For a country that basicly on the side of the good guys the septics make themselves very hard to like. Even there closest allies are starting to say what they have felt for a long time. Basically that they are a bunch of arrogant pricks who don't give a shit about anyone except a few thousand voters in a few swing states.

The guy seems to be setting himself up as a tea party candidate. His next argument will probably run "all data was created by god and right thinking godfearing american citizens should have access to it all"

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UK.gov: NO MORE tech deals bigger than £100m. Unless we feel like it

James Anderson

Re: Good.

Will people please stop pretending that you can define the budget and scope of a project BEFORE the project has started.

You cannot!

Pretending that you can has lost a lot of people a lot of money and given IT "professionals" a bad name.

Please can we initiate a well funded "scope and design study" before engaging in the actual project to uncover the hidden gotchas and get a realistic view on the amount of work involved. At least 50% of projects would not get past this stage. Which sounds bad but not nearly as heartbreaking as watching thousands of lines of your code going through the virtual shredder because the "back end" half of the project was not, and never could be, delivered.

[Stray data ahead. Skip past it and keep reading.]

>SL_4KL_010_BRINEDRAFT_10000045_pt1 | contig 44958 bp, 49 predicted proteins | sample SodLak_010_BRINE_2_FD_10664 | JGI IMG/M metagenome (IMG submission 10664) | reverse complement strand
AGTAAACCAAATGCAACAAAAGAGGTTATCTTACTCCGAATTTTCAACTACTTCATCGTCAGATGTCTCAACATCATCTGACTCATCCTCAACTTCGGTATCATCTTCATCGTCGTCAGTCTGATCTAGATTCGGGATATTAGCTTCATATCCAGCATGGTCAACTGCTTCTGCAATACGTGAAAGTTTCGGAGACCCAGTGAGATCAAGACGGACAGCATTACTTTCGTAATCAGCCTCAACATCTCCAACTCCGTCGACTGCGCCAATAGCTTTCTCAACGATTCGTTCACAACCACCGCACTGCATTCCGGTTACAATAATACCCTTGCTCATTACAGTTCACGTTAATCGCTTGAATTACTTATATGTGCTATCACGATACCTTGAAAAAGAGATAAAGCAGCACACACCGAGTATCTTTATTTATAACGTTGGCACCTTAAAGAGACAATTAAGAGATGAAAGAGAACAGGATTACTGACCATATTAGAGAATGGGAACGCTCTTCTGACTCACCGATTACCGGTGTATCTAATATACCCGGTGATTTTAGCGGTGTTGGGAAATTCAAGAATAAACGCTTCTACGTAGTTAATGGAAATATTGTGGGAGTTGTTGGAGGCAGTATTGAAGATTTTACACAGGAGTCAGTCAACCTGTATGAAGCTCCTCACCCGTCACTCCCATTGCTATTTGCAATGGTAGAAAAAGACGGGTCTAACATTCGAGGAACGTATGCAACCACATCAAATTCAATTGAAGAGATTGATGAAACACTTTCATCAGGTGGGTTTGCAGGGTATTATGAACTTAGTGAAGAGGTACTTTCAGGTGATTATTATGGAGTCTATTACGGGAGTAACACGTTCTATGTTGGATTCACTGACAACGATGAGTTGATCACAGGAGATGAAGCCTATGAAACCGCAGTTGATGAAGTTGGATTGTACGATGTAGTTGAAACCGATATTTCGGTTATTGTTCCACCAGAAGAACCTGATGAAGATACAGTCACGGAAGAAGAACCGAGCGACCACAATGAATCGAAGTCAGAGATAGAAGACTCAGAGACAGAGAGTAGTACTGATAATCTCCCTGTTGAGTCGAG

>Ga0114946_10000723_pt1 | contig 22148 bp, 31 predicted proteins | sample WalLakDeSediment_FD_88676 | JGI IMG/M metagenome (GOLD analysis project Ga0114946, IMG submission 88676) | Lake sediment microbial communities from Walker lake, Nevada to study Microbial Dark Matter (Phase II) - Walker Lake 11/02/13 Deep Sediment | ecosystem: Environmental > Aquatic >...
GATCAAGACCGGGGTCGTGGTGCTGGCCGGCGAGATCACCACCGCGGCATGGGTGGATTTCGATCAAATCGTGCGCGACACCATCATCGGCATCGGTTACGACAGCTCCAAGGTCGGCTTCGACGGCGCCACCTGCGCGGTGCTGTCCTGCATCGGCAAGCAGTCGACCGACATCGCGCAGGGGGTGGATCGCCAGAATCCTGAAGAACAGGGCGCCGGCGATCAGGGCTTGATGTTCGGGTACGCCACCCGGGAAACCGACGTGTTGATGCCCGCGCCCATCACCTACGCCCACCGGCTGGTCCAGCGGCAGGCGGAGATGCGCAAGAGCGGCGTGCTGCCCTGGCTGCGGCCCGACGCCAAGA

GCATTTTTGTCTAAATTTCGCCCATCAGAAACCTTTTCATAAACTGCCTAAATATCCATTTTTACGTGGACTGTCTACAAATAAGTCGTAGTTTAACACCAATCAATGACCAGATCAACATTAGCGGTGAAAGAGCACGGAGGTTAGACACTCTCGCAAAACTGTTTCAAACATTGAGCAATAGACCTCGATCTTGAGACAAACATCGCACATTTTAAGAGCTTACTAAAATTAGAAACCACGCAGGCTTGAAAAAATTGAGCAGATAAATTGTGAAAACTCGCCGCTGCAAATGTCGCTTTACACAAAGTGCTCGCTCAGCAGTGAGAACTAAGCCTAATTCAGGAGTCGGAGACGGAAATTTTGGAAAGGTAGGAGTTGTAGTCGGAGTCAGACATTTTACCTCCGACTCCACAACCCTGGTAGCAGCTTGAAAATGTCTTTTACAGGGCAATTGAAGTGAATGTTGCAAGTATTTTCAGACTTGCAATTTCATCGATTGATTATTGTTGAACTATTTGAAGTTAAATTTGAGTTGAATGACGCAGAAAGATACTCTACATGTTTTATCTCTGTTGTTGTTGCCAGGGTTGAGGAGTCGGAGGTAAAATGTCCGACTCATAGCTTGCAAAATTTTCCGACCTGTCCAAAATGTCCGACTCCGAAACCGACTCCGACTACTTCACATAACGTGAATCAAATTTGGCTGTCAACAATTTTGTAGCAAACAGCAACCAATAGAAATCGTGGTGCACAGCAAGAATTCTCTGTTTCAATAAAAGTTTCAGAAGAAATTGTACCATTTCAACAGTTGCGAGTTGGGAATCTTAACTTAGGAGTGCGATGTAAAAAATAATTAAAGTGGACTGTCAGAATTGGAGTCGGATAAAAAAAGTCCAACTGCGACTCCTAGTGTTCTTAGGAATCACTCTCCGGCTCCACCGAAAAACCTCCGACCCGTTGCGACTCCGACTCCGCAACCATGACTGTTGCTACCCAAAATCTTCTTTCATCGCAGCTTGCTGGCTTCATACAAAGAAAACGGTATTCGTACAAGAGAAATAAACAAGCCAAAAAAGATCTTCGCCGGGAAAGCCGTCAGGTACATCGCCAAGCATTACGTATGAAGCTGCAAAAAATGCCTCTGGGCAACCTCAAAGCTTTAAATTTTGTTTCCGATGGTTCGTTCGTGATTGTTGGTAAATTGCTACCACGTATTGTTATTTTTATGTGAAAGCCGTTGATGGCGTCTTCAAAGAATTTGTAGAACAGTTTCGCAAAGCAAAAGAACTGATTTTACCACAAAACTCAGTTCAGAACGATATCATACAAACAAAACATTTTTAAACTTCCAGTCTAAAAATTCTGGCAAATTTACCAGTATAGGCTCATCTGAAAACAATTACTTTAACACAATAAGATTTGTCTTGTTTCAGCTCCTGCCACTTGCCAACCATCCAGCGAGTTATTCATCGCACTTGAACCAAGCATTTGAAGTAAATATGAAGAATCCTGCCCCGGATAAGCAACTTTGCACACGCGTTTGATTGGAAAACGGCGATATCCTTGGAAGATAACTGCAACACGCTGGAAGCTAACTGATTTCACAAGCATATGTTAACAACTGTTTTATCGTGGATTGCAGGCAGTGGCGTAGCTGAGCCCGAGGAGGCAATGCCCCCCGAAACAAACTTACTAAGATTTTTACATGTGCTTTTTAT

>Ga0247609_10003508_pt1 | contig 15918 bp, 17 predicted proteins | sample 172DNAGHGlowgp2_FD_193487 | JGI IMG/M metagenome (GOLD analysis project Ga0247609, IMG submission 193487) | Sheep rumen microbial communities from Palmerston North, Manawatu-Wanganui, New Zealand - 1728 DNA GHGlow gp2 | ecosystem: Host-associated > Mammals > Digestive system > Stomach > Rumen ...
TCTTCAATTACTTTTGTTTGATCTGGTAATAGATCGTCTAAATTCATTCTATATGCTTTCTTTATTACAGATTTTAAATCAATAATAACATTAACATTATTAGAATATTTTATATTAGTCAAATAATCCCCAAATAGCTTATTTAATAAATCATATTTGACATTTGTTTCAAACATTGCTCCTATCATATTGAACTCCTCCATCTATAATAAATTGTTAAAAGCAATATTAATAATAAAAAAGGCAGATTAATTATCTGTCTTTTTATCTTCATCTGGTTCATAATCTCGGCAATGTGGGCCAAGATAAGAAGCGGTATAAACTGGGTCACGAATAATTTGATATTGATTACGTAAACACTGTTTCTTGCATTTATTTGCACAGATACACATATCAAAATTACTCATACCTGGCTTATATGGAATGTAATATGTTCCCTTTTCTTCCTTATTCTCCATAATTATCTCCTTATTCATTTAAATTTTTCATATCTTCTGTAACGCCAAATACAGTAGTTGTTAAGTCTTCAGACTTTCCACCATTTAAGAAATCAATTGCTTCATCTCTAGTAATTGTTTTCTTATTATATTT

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Facebook debunks Princeton's STUDY OF DOOM in epic comeback

James Anderson

Tipping Point

I think we have reached a tipping point where 6% of GDP on university education has stopped being merely wasteful and started to be actually harmful.

The number of low quality papers published by thousands of PHD students and there mediocre professors is drowning out real science.

I mean is it really necessary for a software salesbody or a payroll clerk (sorry HR consultant) to spend four years of their life studying something totally irrelevant?

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Crippling server 'leccy bill risks sinking OpenBSD Foundation

James Anderson

why its called english

English derives from anglish which is what the Angles spoke. Although a minority compared with the Saxons Jutes Welsh Cumbrian's etc they occupied a central position and provided crucial trade links with the rest of the Germanic tribes in Europe. So their German/Danish dialect formed became the common language.

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Intel bungs PC on an SD: Tiny computer for Internet of Things and wearables